Contemplate your independence day. Are there obstacles or struggles keeping you from realizing your freedom, your independence?

Have a Happy 4th of July!

For more information on TURNING STONEchoice and its process, visit http://www.turningstonechoice.com
~Sammy @TURNING STONEchoice

Suggested Reading & Review – The Other Wes Moore

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The Other Wes Moore is a riveting, true story of two lives, one name and the diverging paths that led one to prison for life and the other a Rhodes Scholar. The author examines the overwhelming similarities between two boys: both living in the same poverty stricken neighborhood in Baltimore, both fatherless, both coping with a violent and drug saturated environment and both having run-ins with police at an early age. Among the themes the book presents with detailed examples and honest questions are: the impact of educational opportunity, family influence, expectations, personal choices, and support.
The book is currently used as common reads for incoming freshmen at colleges and universities but is also an accessible read for middle school and high school students who may be impacted by this book. Moore, the author shares in the afterword, “I will never forget the letter I received from a fifteen-year-old young man from Baltimore who has already spent part of his young life in juvenile detention. He said this was the first book he had ever read cover to cover, and after reading it he was forced to think about the type of man he wants to be, for himself and his family.”
A must read for educators, parents and students who need to look beyond the circumstances of life and expect and envision a possible future ahead. Excellent resources are built into the back of the book with a list of over 200 organizations that help young people through their journeys and questions to consider after the read. Here is one for you to consider. The author says to the other Wes, “I guess it’s hard sometimes to distinguish between second chances and last chances.” What do you think he means?

For more information on TURNING STONEchoice and its process, visit http://www.turningstonechoice.com
~Sammy @TURNING STONEchoice

Busy or Full – 2 Tips to Keep it Full

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About a year ago, I became aware of how often I defined my life as busy and how much I was saying it to others. I really had a disdain for the word because it was loaded with so much negative connotation. It rolled off my tongue bitterly! Although, at times overwhelmed or anxious, busy was not what I was, nor wanted. Just like everyone, I want an abundant life. But, does that mean feeling the burden of busyness? Once I practiced a few techniques, I began to feel the fullness of life was always mine to choose. Here are 2 simple suggestions to consider for your full life.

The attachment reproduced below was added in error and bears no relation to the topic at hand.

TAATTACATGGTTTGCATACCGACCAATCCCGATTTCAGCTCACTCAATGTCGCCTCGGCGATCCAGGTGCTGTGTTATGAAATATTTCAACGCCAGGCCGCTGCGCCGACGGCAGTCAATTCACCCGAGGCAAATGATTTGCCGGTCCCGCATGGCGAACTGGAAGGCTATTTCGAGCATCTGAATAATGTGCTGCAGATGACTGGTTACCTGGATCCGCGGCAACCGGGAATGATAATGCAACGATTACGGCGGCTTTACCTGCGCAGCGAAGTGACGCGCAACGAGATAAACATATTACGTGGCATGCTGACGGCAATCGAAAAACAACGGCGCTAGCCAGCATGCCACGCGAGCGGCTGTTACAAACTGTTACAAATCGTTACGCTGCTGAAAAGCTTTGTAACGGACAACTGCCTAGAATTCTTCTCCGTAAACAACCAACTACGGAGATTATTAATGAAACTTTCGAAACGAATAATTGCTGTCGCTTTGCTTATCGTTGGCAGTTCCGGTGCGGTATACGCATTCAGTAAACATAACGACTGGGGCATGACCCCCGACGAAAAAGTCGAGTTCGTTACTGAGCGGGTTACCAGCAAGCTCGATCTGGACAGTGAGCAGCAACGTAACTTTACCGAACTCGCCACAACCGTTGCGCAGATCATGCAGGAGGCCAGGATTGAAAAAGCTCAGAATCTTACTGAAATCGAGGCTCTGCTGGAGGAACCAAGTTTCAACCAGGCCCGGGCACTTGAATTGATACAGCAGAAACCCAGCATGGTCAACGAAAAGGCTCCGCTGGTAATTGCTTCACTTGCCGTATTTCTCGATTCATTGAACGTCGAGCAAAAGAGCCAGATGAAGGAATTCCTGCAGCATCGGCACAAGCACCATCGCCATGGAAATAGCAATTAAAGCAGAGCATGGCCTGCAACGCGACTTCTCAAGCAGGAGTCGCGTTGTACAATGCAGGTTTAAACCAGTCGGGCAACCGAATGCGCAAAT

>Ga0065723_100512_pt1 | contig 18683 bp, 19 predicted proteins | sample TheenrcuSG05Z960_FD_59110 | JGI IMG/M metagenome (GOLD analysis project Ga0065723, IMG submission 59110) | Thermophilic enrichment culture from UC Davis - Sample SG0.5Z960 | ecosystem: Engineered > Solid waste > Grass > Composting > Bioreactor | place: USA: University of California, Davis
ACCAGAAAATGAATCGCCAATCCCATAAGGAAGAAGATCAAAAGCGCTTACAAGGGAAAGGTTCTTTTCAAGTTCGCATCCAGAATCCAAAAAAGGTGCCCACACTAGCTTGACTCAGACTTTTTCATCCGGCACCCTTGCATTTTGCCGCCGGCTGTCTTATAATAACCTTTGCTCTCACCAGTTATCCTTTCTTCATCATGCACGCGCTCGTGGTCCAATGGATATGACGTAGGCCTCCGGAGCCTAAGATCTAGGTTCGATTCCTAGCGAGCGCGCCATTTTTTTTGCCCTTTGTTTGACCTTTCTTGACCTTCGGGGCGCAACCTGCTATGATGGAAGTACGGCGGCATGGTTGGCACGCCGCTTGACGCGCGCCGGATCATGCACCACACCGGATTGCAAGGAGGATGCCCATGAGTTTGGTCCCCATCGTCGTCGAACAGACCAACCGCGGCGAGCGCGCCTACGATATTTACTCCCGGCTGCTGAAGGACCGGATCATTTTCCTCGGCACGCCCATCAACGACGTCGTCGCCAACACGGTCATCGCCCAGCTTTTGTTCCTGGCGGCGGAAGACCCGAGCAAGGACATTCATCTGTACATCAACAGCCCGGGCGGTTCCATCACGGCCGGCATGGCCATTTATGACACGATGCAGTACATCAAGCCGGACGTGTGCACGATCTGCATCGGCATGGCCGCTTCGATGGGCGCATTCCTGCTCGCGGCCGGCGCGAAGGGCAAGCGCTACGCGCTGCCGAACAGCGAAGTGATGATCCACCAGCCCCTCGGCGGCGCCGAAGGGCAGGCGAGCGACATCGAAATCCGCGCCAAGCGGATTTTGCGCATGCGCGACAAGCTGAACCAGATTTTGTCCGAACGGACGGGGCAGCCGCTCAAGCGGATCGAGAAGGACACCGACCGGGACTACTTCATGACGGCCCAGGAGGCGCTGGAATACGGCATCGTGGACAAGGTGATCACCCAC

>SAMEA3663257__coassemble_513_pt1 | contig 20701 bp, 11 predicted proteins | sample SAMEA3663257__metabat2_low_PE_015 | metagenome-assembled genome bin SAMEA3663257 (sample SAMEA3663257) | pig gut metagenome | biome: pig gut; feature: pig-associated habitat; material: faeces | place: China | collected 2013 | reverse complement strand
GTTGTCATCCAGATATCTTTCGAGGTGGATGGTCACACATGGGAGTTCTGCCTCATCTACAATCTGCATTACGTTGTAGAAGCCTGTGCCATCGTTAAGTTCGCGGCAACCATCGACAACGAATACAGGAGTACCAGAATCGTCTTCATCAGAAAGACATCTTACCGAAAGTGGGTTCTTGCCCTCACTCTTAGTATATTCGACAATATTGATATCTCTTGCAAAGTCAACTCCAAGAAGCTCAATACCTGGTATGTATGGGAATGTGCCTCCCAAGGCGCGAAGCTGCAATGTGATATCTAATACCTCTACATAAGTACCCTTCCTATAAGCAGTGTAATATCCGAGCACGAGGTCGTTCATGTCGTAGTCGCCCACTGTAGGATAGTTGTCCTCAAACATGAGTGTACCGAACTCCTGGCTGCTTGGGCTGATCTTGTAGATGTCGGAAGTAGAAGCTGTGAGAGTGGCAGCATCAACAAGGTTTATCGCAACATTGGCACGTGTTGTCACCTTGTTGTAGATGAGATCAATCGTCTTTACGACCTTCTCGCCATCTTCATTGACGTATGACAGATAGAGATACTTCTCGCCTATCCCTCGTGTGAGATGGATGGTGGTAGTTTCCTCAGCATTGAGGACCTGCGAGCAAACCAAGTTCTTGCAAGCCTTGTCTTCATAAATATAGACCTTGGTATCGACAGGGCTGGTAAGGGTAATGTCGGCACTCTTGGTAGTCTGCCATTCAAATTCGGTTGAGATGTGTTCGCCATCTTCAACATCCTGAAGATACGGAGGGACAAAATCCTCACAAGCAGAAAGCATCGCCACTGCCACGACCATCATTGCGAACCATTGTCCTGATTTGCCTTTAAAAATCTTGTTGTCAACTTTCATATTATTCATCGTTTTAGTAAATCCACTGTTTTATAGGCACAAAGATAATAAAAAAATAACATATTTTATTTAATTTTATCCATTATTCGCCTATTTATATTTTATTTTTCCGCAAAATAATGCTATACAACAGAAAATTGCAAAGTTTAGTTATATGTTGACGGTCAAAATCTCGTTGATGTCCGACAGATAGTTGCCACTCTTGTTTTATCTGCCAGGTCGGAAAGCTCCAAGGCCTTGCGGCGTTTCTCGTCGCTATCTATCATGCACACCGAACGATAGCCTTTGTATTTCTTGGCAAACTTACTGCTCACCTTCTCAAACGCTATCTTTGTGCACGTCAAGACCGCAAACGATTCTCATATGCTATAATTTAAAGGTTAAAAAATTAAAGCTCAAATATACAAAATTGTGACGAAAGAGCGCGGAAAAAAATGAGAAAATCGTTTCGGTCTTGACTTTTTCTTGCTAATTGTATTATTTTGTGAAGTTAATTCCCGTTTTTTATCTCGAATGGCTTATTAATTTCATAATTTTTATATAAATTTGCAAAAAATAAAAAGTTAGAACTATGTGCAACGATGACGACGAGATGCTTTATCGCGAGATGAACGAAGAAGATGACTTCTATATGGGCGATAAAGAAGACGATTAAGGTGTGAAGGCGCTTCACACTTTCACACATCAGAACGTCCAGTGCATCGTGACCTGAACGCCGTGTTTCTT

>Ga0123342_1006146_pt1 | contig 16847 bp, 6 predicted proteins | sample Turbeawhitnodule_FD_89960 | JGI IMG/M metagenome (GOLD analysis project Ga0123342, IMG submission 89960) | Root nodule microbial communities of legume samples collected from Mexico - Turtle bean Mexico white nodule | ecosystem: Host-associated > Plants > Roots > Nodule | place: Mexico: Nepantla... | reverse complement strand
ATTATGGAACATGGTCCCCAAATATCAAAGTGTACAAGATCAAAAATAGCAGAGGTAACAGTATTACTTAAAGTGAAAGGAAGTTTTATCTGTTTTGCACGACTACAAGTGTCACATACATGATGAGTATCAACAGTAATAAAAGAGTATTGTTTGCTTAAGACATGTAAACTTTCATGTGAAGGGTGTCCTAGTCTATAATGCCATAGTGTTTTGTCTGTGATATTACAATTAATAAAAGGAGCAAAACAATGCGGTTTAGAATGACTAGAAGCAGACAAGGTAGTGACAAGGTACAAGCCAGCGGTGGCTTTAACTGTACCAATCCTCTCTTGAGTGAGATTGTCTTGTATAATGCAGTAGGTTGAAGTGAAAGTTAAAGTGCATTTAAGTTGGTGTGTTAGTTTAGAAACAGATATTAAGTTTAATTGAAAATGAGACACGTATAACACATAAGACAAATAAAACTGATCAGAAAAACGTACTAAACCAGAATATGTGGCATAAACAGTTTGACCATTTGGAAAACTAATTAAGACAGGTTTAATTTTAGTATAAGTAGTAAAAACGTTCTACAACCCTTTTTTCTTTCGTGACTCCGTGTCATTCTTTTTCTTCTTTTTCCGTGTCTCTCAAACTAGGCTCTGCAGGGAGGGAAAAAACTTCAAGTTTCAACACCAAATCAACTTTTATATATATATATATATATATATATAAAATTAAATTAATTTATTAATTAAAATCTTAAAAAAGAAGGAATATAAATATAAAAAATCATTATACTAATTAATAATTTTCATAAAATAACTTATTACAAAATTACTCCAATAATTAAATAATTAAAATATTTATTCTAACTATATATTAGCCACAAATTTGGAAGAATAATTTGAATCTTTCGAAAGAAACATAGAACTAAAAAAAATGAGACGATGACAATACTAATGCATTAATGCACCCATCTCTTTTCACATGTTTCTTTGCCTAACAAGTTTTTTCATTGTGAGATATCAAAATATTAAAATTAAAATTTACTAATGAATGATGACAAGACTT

Beware of the Time Warp
I recently watched a very interesting program called, “Brain Games”, where scientific discoveries of the brain are revealed in unique ways. The last episode was on the perception of time and how often we misjudge time based on visual objects or in the case of feeling busy, tasks and responsibilities we do not enjoy or want to do. We often impose longer periods of time on those unpleasant “to do” items, when in fact it takes shorter periods of time than we imagined. To test this theory, grab a timer and time yourself on how long it takes to do one particular task. You will be surprised by the result and perhaps it may not change your feeling on the task at hand but at least you know that it isn’t eating up your time. Getting perspective on time can foster a more positive outlook, having you feel less burdened.
Drop it Like it’s Hot
Kick the word, busy, from your vocabulary. When I actually refused to use the word ever again to describe my life or even let others tell me,” I must be busy” my attitude to how I was doing life changed. This was more effective than dropping all events, and previous obligations, and with full consciousness, I perhaps added more to the mix of my life. Because, I chose those activities with the idea of being satisfied, not hectic, it had a profound effect on my attitude.